“Is this how you want it?” Sameera says. The pain is clear in her eyes, words and face.
“If he refuses, maybe Baba will listen…,” Ayla words fall crippled and deformed from her lips. The lounge falls silent.
It is hard to remember this lounge being this silent. I remember so many green and red blobs of mint-chutney and ketchup had dripped on this coffee table, and we used to wipe them away with our fingers quickly before Sameera came back from the kitchen with the next batch of hot pakoras. But there are no pakoras cooking today, no blobs of chutney either. No laughter or requests for one more cup of chai. Only solid, paralyzing silence.
There is an awful comfort in silence. Like an honest yet anxious assurance. Your life could not end till you were in its embrace. The world could not end. If only we could be encased in this silence for ever. Sealed and preserved for billions of years like prehistoric bugs, together in a golden amber forever. But such is not to be. For only a thousand or so years must have passed when the doorbell rings and shatters the silence, Sameera shuffles, the main door creaks open in its familiar tone, two pairs of feet walk back – the he we were expecting but hoping would never arrive, has arrived. The ‘he’ is thick, big and round like one of those giant pumpkins Cinderella’s fairy godmother could have used to turn into a gilded carriage. He occupies the empty sofa chair opposite the coffee table. It creaks under him probably from the shock of being subjected to the extremes of disuse and ignorance for years and now totally unprovoked to this burden. It probably felt like Atlas.
Thick drops of rain, like pebbles of mud, smash against the angled facets of the bay window next to us. The sky is a monochromatic and uncaring grey. It is hard to tell if it’s morning,evening or afternoon, or January, July or November.
“Why are you here, Mahiwal?” Sameera asks him.
“You know why Sameera Baji,” he says and then continues, “How are you, Ayla?”
The buttons of his charcoal grey shirt were barely holding on against the bulge of his large round being while he was standing and are even more stressed now that he is sitting down. Horizontal crevices have opened up between those buttons like mouths full of complaints and the white undershirt is poking through. Ayla looks away. Mahiwal looks at me.
“This must be your Doost, huh,” he says with a smirk and a sly smile, looking back at Ayla and then at Sameera. “News travels fast.”
The Urdu word Doost, used to be pure and innocent once. Born of high breed and a gentle nature, it enjoyed widespread use in its early days. Honest, admirable, and honorable use. But vile thoughts and the perversions of the soul over the ages had corrupted it. The once proud wall that it was, was now covered with poison ivy of corruption. Where once it was the sole proprietor of the purity of friendship between members of the same genders of course, it was now rendered into this double-faced sociopath who roamed free and who by day still kept up its earlier pretenses but by night and away from pleasant company and always with a sly smile and a quick wink stood for the definitely illicit relations between people of the opposite sex who were not related by wedlock and who worst of all were in love. Dishonorable, dirty, evil. Potent enough to burn away centuries of honor of any family. To breath images of fornication and lust and moral decay. It was with this interpretation and disgust that this Mahiwal looked down at me and my Ayla. It is in his eyes.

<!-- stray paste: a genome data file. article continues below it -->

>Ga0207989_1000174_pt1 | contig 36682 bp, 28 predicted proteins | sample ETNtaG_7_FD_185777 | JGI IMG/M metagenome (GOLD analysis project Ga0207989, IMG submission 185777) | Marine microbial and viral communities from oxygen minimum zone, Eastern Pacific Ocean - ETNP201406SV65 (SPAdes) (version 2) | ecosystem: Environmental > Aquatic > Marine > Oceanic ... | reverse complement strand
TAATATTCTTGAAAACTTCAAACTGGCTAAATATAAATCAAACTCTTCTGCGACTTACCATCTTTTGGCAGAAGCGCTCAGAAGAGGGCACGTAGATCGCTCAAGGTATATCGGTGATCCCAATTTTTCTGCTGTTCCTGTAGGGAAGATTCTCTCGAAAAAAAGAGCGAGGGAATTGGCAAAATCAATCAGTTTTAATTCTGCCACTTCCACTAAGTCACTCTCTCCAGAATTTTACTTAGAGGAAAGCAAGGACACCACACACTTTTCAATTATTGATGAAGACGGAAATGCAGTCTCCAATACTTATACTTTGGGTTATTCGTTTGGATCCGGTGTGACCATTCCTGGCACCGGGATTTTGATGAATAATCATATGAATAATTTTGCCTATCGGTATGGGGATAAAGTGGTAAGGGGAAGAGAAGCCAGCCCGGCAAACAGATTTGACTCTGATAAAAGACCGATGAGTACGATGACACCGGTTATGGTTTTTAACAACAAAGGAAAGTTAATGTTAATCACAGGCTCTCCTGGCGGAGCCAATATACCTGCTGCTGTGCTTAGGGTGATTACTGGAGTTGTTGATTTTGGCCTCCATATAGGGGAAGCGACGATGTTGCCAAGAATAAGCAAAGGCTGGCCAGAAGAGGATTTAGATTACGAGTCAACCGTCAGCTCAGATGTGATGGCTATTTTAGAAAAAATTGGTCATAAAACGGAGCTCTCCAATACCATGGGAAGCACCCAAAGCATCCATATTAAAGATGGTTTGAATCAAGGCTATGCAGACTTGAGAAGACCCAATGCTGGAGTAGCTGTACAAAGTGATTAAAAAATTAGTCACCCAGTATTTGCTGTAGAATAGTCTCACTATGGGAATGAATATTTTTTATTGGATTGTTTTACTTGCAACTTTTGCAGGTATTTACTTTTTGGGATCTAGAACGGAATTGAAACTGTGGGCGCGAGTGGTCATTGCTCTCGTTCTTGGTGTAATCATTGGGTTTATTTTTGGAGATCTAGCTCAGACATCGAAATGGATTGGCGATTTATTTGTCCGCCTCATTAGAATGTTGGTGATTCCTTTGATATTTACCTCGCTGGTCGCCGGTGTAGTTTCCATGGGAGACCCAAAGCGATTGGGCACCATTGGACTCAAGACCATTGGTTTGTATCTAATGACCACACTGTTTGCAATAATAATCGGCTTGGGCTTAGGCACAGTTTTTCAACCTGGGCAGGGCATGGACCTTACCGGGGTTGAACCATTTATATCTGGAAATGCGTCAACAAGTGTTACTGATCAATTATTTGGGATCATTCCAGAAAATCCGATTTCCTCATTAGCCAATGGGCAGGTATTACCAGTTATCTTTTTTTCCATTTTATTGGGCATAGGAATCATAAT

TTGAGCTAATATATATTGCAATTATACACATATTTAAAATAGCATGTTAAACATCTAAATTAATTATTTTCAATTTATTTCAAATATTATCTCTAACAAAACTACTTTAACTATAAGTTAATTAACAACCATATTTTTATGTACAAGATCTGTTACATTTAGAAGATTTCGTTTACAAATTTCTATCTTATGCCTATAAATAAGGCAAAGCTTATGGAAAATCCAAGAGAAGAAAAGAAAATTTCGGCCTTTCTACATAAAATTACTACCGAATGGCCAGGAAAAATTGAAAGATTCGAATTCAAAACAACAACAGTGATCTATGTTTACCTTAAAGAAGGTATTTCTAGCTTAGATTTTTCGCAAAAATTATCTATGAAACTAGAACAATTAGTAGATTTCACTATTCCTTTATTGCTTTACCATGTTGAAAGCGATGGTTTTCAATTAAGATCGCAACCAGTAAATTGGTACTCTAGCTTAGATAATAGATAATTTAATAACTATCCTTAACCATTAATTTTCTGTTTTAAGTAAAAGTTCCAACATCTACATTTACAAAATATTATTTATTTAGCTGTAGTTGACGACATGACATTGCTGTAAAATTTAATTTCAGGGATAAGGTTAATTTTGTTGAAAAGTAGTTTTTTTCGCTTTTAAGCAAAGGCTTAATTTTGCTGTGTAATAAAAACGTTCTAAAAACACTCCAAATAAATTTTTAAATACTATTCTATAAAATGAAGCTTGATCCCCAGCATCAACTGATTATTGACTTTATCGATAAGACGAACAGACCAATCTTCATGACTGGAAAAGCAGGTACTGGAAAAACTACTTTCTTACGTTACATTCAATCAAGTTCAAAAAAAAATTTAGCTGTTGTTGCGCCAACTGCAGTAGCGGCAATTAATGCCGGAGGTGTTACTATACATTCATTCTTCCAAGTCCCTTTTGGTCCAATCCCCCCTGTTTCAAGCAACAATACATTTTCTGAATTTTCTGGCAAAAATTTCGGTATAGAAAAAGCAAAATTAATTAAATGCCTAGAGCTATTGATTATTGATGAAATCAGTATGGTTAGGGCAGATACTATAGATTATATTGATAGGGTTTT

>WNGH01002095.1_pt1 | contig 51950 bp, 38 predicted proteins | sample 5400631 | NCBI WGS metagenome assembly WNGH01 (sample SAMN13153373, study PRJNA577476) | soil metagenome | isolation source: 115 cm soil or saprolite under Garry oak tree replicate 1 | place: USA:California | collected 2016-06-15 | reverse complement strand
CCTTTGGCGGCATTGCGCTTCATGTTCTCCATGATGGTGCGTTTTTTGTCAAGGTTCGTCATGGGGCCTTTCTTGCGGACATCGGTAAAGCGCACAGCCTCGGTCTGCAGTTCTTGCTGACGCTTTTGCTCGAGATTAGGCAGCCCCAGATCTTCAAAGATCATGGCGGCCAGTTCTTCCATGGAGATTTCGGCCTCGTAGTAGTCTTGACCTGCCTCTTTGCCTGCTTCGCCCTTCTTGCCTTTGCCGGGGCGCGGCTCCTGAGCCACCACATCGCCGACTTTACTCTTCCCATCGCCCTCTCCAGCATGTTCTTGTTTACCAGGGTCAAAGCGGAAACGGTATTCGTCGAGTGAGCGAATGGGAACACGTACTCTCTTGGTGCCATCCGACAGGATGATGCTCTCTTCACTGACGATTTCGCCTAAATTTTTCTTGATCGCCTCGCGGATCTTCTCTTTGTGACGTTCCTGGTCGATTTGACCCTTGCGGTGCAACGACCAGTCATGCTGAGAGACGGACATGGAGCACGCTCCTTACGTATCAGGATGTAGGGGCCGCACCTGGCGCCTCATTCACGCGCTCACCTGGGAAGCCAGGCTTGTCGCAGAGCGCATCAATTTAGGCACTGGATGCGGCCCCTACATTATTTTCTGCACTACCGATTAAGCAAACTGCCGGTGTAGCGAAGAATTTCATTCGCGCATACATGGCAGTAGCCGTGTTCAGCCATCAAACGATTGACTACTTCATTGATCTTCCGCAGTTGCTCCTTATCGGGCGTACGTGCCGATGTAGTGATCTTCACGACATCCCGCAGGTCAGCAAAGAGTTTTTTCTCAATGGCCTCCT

It ignites something: Who is he to look down on us? We have done nothing wrong? He cannot drag her away. This is the fucking UK. He can not….
“Chachu Allah-Baksh asked me to meet you, Ayla,” he says. “Before I leave…back to Pakistan. I leave the day after.”
I can feel Ayla’s slender frame stiffen next to me. Her grip on my hand becomes stronger. She is stuck between the repulsion that she harbors for this Mahiwal and the pull that he has been exerting on her like a dark hole upon a little star, since she was born.
“Why are you doing this Mahiwal?” Sameera says.
If only I could carry you off from here, my love, I promise to keep you warm and cozy. If only.
“Chachu Allah Baksh wants us to be married soon, he has asked me to return with you for the Nikah. You can come back to complete your degree before the wedding,” Mahiwal says and then adds, “I won’t stop you.”
I have come to the sad realization that you can study hard and win every scholarship; you can pull all-nighters to make those A’s; you could wrestle the stench of egg yolk off of a hundred brunch plates; you can live off of those cheap Indian meals that come in sealed packaging and squirt onto your plate like toothpaste. But try as you might, there is no pulling apart an Ayla bound to a Mahiwal before either one of them was even born.
A long long time ago, two brothers had sworn to marry off their children before either had gotten married themselves. Amazing. This Mahiwal tied to my Ayla. Done! Probably with a sip of chai and a bite of samosa. Easy. But families had such customs. Families agreed to it. Language supported it. Honorable words supported it. Culture supported it. Honor sealed it. Promises sealed it. Tight – shut – forever.
In an act of mad desperation Ayla had made a futile attempt at telling her father about her and me, a few weeks ago. I was there. It was the strangest of phone calls. One party spoke and the other just listened. The complete antithesis to the reason for the invention of the telephone. Thick scaled traditions and age old promises spoke from the other end…children were to be obedient…to honor their parents…would she let her parents down…would she let her mother in the heavens, down…children could do nothing to repay their parents sacrifices they could only be obedient…good girl……. She never got the chance to have her say.